NEW YORK - Fast-food customers in search of burgers and fries on Thursday might run into striking workers instead.
Organizers say thousands of fast-food workers are set to stage walkouts in dozens of cities around the country, part of a push to get chains such as McDonald's, Taco Bell and Wendy's to pay workers higher wages.
It's expected be the largest nationwide strike by fast-food workers, according to organizers. The biggest effort so far was over the summer when about 2,200 of the nation's millions of fast-food workers staged a one-day strike in seven cities.
Fast-food worker Michelle Osborn, 23, of Flint shouts out chants as she and a few dozen others strike outside of McDonald's on July 31, in Flint, Michigan.
Thursday's planned walkouts follow a series of strikes that began last November in New York City, then spread to cities including Chicago, Detroit and Seattle. Workers say they want $15 an hour, which would be about $31,000 a year for full-time employees. That's more than double the federal minimum wage, which many fast food workers make, of $7.25 an hour, or $15,000 a year.
The move comes amid calls from the White House, some members of Congress and economists to hike the federal minimum wage, which was last raised in 2009. But most proposals seek a far more modest increase than the ones workers are asking for, with President Barack Obama wanting to boost it to $9 an hour.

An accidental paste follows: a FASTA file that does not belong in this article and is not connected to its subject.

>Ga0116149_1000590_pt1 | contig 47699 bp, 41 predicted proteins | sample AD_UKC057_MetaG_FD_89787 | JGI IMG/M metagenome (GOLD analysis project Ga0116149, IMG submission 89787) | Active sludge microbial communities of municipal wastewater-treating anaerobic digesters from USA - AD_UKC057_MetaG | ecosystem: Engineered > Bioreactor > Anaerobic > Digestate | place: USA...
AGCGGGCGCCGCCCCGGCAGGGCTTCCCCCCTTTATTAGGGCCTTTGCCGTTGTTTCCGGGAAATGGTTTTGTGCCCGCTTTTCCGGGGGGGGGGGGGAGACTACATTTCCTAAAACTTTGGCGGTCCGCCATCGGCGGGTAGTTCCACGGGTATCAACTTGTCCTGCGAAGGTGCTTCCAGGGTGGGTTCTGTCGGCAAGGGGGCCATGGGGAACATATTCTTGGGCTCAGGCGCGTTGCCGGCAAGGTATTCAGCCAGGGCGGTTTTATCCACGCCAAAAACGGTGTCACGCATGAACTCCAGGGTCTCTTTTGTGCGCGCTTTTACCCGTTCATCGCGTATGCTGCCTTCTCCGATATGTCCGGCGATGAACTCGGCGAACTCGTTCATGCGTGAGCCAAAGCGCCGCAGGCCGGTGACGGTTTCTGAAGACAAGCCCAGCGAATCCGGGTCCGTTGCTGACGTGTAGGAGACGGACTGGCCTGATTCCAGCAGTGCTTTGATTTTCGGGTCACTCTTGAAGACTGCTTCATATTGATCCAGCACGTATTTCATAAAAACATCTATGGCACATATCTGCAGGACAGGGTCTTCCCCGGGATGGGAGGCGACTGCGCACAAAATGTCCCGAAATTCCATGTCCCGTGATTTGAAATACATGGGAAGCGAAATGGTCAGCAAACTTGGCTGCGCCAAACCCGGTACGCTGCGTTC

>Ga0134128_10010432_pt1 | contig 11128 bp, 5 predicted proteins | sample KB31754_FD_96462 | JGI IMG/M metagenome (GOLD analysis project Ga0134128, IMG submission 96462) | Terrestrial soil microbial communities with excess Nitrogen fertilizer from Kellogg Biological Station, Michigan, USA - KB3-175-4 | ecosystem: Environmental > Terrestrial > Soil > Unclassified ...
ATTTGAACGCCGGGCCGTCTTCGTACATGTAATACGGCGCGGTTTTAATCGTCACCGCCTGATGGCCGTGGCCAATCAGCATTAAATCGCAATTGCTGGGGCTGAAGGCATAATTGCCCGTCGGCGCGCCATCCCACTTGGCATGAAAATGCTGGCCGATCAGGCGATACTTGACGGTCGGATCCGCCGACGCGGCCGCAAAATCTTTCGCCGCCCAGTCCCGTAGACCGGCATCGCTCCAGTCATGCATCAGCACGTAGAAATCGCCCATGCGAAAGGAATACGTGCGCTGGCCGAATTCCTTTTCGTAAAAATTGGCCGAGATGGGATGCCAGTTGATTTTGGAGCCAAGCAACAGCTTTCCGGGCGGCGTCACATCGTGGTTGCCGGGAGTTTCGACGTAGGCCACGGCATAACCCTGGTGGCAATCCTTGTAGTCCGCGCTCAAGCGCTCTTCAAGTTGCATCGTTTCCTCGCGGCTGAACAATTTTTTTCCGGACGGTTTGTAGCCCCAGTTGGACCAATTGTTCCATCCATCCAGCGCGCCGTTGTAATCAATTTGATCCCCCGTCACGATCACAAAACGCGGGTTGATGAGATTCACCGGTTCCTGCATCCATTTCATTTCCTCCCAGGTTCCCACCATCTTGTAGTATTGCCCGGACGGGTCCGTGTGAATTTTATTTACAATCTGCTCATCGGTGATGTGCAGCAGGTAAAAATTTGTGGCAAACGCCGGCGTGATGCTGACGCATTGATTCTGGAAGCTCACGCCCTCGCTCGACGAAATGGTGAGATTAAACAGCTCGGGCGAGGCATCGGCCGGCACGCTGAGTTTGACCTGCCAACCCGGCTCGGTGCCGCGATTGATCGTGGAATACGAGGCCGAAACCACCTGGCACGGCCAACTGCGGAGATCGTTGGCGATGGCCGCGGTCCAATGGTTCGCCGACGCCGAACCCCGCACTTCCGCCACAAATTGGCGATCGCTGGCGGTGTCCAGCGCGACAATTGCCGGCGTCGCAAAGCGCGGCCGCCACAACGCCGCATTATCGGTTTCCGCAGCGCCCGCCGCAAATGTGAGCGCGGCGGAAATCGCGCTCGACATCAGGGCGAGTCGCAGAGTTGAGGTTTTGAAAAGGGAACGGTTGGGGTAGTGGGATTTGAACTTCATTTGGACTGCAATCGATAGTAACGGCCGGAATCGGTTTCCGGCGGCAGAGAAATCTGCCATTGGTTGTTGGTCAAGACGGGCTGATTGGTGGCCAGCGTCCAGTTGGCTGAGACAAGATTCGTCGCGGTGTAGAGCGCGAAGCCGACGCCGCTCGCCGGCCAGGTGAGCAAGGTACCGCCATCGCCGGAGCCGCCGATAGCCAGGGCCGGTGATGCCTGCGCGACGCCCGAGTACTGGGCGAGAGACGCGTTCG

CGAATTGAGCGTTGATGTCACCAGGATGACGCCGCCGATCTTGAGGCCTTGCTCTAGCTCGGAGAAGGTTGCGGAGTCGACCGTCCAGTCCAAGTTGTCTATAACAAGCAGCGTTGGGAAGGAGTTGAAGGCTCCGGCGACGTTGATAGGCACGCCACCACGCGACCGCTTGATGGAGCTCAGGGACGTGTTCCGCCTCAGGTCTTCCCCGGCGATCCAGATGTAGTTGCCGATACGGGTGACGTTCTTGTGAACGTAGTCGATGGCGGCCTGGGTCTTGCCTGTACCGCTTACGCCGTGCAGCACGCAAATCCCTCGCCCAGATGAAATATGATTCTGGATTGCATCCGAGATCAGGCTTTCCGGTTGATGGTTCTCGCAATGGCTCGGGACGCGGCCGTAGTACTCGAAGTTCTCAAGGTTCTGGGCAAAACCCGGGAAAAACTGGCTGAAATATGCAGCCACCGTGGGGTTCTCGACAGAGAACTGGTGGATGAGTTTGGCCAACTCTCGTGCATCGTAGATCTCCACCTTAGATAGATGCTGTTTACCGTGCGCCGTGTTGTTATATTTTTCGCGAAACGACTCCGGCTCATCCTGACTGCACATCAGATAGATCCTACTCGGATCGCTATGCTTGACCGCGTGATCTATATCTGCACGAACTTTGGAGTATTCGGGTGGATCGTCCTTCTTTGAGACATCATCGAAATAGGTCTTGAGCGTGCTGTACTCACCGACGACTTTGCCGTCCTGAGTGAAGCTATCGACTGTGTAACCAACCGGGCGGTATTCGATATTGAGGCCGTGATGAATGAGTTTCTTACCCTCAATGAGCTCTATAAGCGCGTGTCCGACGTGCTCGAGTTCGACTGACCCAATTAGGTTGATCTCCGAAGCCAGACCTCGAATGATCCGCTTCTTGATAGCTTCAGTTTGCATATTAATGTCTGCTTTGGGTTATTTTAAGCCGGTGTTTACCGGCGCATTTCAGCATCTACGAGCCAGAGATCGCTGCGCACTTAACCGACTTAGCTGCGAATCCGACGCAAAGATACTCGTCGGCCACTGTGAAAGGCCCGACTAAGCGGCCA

The push has brought considerable media attention to a staple of the fast-food industry - the so-called "McJobs" that are known for their low pay and limited prospects. But the workers taking part in the strikes still represent a tiny fraction of the broader industry. And it's not clear if the strikes on Thursday will shut down any restaurants because organizers made their plans public earlier in a call for workers around the country to participate, which gave managers time to adjust their staffing levels. More broadly, it's not clear how many customers are aware of the movement, with turnout for past strikes relatively low in some cities.
Laila Jennings, a 29-year-old sales associate at T.J. Maxx, was eating at a McDonald's in New York City this week and said she hadn't heard of the movement. Still, she said she thinks workers should be paid more. "They work on their feet all day," Jennings said, adding that $12 to $15 an hour seemed fair.
As it stands, fast-food workers say they can't live on what they're paid.
Shaniqua Davis, 20, lives in the Bronx with her boyfriend, who is unemployed, and their 1-year-old daughter. Davis has worked at a McDonald's a few blocks from her apartment for the past three months, earning $7.25 an hour. Her schedule varies, but she never gets close to 40 hours a week. "Forty? Never. They refuse to let you get to that much hours."